This week’s iPhone Gems gaming column is legitimately exciting for us: a full 50% of the games inside are actually really cool. Of course, that’s because we’ve decided to highlight a smaller than usual selection of four titles this week, and then, only ones that we really thought were worthy of some attention.
Two of the titles this week will seem at least a little familiar to frequent readers of the iPhone Gems gaming columns: Crayon Physics Deluxe looks a lot like a previously reviewed title, while EA’s new version of Monopoly builds on the foundation of the earlier Click Wheel iPod game. The other two titles, Edge and Petri, are different from ones we’ve previously covered, and Edge is especially impressive. Read on for all the details.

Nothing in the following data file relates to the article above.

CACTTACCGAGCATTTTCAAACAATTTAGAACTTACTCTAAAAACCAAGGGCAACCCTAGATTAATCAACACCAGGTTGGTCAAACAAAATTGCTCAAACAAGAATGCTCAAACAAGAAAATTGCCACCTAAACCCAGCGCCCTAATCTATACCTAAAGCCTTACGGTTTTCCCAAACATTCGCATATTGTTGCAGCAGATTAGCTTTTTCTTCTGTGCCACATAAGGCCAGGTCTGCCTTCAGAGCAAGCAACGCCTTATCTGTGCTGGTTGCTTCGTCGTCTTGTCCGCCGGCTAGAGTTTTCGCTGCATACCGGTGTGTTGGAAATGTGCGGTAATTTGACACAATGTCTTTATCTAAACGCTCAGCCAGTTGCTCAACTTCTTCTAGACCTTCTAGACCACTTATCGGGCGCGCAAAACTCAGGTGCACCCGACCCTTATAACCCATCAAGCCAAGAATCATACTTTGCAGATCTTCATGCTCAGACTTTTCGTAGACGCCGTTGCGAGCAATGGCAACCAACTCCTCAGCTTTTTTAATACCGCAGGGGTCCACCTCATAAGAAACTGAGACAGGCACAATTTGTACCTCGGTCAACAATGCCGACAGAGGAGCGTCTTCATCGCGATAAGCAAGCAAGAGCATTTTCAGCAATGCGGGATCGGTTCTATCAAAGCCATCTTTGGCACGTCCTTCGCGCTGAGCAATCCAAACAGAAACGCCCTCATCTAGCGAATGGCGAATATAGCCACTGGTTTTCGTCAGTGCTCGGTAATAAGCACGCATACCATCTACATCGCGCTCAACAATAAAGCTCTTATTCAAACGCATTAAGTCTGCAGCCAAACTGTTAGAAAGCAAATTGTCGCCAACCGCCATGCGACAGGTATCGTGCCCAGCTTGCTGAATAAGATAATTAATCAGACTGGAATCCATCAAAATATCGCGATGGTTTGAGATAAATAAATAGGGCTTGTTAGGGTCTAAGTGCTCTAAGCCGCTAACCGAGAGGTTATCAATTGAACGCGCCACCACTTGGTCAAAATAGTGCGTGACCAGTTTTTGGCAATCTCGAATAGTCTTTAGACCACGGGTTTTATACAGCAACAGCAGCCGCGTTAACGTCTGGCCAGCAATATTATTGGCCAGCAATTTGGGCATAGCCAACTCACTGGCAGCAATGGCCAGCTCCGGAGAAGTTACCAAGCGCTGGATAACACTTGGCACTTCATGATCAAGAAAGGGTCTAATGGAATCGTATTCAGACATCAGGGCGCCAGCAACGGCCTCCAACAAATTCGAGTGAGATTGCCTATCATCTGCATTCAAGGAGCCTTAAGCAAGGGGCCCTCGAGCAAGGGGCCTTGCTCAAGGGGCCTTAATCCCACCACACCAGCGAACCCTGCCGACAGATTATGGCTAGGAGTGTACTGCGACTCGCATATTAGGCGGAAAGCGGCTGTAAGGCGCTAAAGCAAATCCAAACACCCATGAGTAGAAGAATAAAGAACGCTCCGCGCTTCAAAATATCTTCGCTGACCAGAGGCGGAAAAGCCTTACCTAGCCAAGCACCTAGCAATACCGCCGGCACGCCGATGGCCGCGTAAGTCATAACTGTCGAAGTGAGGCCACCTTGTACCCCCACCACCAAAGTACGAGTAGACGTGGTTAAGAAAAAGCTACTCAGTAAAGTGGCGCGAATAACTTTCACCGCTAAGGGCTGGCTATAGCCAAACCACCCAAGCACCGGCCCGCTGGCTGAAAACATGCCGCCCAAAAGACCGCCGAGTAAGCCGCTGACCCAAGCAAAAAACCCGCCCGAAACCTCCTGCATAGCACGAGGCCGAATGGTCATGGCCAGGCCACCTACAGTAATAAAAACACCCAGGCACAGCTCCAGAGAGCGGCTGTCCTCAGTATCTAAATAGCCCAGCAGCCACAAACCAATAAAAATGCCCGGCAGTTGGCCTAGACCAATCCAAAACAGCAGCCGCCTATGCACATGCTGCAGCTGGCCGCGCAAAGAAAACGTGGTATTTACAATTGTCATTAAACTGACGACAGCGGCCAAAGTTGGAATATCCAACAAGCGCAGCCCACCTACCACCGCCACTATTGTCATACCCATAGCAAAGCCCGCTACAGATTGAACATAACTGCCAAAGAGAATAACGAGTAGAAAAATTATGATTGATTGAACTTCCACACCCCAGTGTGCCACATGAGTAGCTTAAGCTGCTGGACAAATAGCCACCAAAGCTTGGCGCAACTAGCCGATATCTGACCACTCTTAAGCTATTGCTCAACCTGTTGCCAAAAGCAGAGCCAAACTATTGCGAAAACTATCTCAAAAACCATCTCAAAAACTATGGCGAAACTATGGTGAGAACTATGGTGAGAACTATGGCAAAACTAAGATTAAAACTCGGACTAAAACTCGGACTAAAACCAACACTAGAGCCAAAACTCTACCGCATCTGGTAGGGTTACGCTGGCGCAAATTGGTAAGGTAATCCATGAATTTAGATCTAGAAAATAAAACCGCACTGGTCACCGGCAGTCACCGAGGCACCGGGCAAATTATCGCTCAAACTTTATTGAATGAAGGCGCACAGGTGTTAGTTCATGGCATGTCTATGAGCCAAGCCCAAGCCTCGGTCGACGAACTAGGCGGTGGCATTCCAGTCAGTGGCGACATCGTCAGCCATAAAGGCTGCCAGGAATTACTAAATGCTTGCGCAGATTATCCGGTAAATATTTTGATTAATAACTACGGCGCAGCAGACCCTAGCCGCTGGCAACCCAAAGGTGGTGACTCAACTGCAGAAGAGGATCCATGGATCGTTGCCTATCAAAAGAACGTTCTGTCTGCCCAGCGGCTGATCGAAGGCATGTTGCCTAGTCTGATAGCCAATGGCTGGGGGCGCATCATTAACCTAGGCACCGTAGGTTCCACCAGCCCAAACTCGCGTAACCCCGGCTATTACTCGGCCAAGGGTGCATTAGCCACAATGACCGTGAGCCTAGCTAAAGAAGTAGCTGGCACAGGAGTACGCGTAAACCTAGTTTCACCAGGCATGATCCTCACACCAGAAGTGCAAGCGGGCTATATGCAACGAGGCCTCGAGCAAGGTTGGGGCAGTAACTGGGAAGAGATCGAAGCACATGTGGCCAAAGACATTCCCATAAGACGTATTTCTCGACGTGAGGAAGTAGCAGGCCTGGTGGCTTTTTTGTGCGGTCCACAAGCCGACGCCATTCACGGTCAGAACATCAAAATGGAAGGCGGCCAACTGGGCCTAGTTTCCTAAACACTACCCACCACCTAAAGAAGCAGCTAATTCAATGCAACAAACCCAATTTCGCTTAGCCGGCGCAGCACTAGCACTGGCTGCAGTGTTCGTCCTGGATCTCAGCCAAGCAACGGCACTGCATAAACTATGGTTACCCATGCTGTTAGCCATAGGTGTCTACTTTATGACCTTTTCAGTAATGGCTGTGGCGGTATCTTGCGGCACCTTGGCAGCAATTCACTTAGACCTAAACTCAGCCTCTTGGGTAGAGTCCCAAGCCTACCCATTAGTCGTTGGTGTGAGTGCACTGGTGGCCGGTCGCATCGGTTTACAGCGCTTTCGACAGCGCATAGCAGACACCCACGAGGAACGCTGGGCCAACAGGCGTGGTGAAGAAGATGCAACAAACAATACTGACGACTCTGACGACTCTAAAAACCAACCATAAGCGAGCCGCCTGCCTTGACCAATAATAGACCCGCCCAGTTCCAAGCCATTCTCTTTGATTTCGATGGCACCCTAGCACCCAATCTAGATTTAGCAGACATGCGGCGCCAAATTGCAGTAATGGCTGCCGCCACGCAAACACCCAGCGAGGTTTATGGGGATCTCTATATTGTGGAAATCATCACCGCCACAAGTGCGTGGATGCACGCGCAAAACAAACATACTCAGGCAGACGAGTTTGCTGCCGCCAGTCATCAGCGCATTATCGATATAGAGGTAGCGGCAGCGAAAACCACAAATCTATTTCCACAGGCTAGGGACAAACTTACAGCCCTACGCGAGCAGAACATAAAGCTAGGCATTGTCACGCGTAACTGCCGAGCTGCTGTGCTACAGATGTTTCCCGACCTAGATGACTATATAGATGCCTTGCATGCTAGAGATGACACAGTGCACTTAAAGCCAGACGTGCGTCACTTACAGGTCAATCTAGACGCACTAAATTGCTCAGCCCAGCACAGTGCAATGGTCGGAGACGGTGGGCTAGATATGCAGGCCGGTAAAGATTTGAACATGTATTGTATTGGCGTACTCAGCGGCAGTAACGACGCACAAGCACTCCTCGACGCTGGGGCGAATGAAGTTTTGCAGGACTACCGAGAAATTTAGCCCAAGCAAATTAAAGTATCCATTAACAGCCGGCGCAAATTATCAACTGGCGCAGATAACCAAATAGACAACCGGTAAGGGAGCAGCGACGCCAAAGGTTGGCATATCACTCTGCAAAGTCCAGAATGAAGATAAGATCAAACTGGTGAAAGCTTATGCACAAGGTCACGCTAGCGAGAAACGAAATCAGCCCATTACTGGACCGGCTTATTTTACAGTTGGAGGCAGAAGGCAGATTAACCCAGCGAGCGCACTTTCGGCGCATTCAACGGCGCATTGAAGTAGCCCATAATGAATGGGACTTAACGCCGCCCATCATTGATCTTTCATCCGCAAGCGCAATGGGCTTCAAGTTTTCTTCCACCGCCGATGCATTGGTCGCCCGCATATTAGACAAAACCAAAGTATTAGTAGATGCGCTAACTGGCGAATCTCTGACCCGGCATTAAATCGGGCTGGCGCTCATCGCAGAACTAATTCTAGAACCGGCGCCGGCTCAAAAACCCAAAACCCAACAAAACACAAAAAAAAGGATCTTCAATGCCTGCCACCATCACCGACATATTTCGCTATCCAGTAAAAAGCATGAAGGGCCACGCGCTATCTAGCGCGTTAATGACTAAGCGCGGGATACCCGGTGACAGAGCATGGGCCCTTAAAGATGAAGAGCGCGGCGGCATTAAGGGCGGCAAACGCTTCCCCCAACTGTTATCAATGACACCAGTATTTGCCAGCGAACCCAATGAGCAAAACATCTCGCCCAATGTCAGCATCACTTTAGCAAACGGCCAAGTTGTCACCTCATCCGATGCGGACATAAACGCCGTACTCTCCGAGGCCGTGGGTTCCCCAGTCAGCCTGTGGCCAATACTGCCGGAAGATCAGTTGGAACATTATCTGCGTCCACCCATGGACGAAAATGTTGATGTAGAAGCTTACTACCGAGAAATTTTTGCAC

We really loved Touch Physics by Games4Touch, one of the only iPhone games we’ve reviewed to receive a flat A rating. Now, Hudson Soft has released Kloonigames’ Crayon Physics Deluxe ($5), a game that looks a lot like Touch Physics but screws up a couple of big things that Games4Touch got right in the earlier, less expensive title. As much as we’d hoped we’d find this to be a worthy alternative, it’s not.
Like Touch Physics, Crayon Physics Deluxe presents you with what appears to be a piece of sketch paper and simple, crayon-drawn background artwork to create a cartoony 2-D environment; your goal is again to move a small rolling circle to a star on the other side of the screen. You accomplish this by drawing shapes that, like the circle, are affected by gravity and other simple laws of physics, enabling the circle to be jostled from its starting location over to the star if you draw the right shapes in the right sizes and places. Crayon Physics Deluxe even goes beyond Touch Physics in animating some of its pre-drawn art, and offering a pleasantly dreamy soundtrack that changes between levels, then loops.